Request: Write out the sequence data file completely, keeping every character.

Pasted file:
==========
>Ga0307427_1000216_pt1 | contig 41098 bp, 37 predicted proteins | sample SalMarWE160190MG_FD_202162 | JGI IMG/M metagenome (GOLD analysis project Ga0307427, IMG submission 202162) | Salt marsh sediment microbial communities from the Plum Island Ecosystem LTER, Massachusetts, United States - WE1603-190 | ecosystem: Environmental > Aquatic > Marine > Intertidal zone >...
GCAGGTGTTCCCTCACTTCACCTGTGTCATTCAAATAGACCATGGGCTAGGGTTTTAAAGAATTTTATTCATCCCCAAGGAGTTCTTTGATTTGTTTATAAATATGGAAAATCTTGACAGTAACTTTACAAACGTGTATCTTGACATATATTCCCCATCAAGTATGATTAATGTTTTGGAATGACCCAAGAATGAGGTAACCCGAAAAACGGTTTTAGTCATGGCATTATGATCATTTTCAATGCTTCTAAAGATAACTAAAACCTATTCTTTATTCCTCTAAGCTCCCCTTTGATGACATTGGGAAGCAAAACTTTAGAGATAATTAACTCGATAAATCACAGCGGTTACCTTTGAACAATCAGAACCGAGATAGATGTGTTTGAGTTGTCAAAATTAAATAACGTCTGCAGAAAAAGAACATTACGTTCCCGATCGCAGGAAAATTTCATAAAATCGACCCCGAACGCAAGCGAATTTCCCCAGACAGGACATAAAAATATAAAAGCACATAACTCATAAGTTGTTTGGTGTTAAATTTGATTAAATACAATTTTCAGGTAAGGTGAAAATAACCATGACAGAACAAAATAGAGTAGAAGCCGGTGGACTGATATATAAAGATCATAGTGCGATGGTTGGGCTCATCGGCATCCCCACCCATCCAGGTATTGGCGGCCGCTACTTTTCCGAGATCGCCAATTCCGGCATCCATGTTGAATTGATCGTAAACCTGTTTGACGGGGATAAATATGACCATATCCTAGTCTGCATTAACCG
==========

>Ga0307427_1000216_pt1 | contig 41098 bp, 37 predicted proteins | sample SalMarWE160190MG_FD_202162 | JGI IMG/M metagenome (GOLD analysis project Ga0307427, IMG submission 202162) | Salt marsh sediment microbial communities from the Plum Island Ecosystem LTER, Massachusetts, United States - WE1603-190 | ecosystem: Environmental > Aquatic > Marine > Intertidal zone >...
GCAGGTGTTCCCTCACTTCACCTGTGTCATTCAAATAGACCATGGGCTAGGGTTTTAAAGAATTTTATTCATCCCCAAGGAGTTCTTTGATTTGTTTATAAATATGGAAAATCTTGACAGTAACTTTACAAACGTGTATCTTGACATATATTCCCCATCAAGTATGATTAATGTTTTGGAATGACCCAAGAATGAGGTAACCCGAAAAACGGTTTTAGTCATGGCATTATGATCATTTTCAATGCTTCTAAAGATAACTAAAACCTATTCTTTATTCCTCTAAGCTCCCCTTTGATGACATTGGGAAGCAAAACTTTAGAGATAATTAACTCGATAAATCACAGCGGTTACCTTTGAACAATCAGAACCGAGATAGATGTGTTTGAGTTGTCAAAATTAAATAACGTCTGCAGAAAAAGAACATTACGTTCCCGATCGCAGGAAAATTTCATAAAATCGACCCCGAACGCAAGCGAATTTCCCCAGACAGGACATAAAAATATAAAAGCACATAACTCATAAGTTGTTTGGTGTTAAATTTGATTAAATACAATTTTCAGGTAAGGTGAAAATAACCATGACAGAACAAAATAGAGTAGAAGCCGGTGGACTGATATATAAAGATCATAGTGCGATGGTTGGGCTCATCGGCATCCCCACCCATCCAGGTATTGGCGGCCGCTACTTTTCCGAGATCGCCAATTCCGGCATCCATGTTGAATTGATCGTAAACCTGTTTGACGGGGATAAATATGACCATATCCTAGTCTGCATTAACCG